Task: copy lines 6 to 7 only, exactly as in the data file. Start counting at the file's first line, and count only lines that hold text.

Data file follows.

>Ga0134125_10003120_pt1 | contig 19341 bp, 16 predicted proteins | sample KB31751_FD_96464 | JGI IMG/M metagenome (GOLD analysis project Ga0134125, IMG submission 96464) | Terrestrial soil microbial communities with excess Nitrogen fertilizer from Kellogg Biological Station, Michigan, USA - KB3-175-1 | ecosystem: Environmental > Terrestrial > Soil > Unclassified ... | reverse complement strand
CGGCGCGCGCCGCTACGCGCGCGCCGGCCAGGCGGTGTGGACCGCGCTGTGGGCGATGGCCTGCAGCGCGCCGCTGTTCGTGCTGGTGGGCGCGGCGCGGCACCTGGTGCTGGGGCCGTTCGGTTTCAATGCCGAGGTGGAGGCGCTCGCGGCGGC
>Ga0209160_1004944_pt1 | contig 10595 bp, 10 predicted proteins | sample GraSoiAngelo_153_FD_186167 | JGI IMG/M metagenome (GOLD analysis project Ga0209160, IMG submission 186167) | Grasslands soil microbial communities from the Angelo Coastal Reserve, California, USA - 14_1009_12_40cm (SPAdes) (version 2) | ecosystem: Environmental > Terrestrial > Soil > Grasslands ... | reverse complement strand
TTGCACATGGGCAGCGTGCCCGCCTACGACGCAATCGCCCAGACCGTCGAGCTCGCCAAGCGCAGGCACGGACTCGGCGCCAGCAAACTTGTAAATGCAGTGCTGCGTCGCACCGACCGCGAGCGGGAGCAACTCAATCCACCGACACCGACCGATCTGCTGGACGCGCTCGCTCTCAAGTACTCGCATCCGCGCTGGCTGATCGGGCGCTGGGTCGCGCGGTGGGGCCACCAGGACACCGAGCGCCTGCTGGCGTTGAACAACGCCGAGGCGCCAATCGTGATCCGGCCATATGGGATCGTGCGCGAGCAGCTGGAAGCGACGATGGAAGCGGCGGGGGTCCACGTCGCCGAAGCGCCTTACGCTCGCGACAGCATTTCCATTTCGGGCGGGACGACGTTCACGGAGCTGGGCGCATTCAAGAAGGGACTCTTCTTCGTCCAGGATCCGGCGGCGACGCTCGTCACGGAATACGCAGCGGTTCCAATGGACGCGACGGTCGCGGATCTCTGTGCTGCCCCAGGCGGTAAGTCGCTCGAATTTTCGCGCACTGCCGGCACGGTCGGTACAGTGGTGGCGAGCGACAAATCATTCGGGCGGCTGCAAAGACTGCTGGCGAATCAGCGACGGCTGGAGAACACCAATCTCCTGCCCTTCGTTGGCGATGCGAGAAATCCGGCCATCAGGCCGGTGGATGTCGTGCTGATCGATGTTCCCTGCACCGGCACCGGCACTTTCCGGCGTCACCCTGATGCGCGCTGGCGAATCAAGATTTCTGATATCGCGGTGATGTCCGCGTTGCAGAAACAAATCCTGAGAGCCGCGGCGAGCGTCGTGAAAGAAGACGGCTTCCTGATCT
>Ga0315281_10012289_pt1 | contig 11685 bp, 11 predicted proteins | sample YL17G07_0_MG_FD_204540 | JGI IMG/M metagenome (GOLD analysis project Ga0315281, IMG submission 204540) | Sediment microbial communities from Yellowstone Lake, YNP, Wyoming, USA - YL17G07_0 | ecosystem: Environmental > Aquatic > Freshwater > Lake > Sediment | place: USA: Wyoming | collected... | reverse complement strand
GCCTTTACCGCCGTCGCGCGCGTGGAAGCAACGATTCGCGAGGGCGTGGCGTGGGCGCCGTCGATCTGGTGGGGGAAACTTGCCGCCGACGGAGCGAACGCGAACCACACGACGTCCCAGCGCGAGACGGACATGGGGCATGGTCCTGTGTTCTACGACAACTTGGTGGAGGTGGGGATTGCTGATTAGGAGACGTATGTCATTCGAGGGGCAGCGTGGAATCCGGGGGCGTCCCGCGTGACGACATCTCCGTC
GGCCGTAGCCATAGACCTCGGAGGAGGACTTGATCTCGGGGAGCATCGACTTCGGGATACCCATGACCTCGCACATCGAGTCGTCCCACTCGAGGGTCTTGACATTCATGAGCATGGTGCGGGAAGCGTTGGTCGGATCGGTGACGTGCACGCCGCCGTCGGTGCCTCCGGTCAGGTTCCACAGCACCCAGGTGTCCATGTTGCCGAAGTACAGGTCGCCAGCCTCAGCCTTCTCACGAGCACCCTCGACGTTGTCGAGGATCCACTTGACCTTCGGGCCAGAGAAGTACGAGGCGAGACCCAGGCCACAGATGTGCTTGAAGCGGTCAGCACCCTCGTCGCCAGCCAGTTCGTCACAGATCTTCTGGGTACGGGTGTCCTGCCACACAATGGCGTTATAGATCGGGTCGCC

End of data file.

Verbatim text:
GCCTTTACCGCCGTCGCGCGCGTGGAAGCAACGATTCGCGAGGGCGTGGCGTGGGCGCCGTCGATCTGGTGGGGGAAACTTGCCGCCGACGGAGCGAACGCGAACCACACGACGTCCCAGCGCGAGACGGACATGGGGCATGGTCCTGTGTTCTACGACAACTTGGTGGAGGTGGGGATTGCTGATTAGGAGACGTATGTCATTCGAGGGGCAGCGTGGAATCCGGGGGCGTCCCGCGTGACGACATCTCCGTC
GGCCGTAGCCATAGACCTCGGAGGAGGACTTGATCTCGGGGAGCATCGACTTCGGGATACCCATGACCTCGCACATCGAGTCGTCCCACTCGAGGGTCTTGACATTCATGAGCATGGTGCGGGAAGCGTTGGTCGGATCGGTGACGTGCACGCCGCCGTCGGTGCCTCCGGTCAGGTTCCACAGCACCCAGGTGTCCATGTTGCCGAAGTACAGGTCGCCAGCCTCAGCCTTCTCACGAGCACCCTCGACGTTGTCGAGGATCCACTTGACCTTCGGGCCAGAGAAGTACGAGGCGAGACCCAGGCCACAGATGTGCTTGAAGCGGTCAGCACCCTCGTCGCCAGCCAGTTCGTCACAGATCTTCTGGGTACGGGTGTCCTGCCACACAATGGCGTTATAGATCGGGTCGCC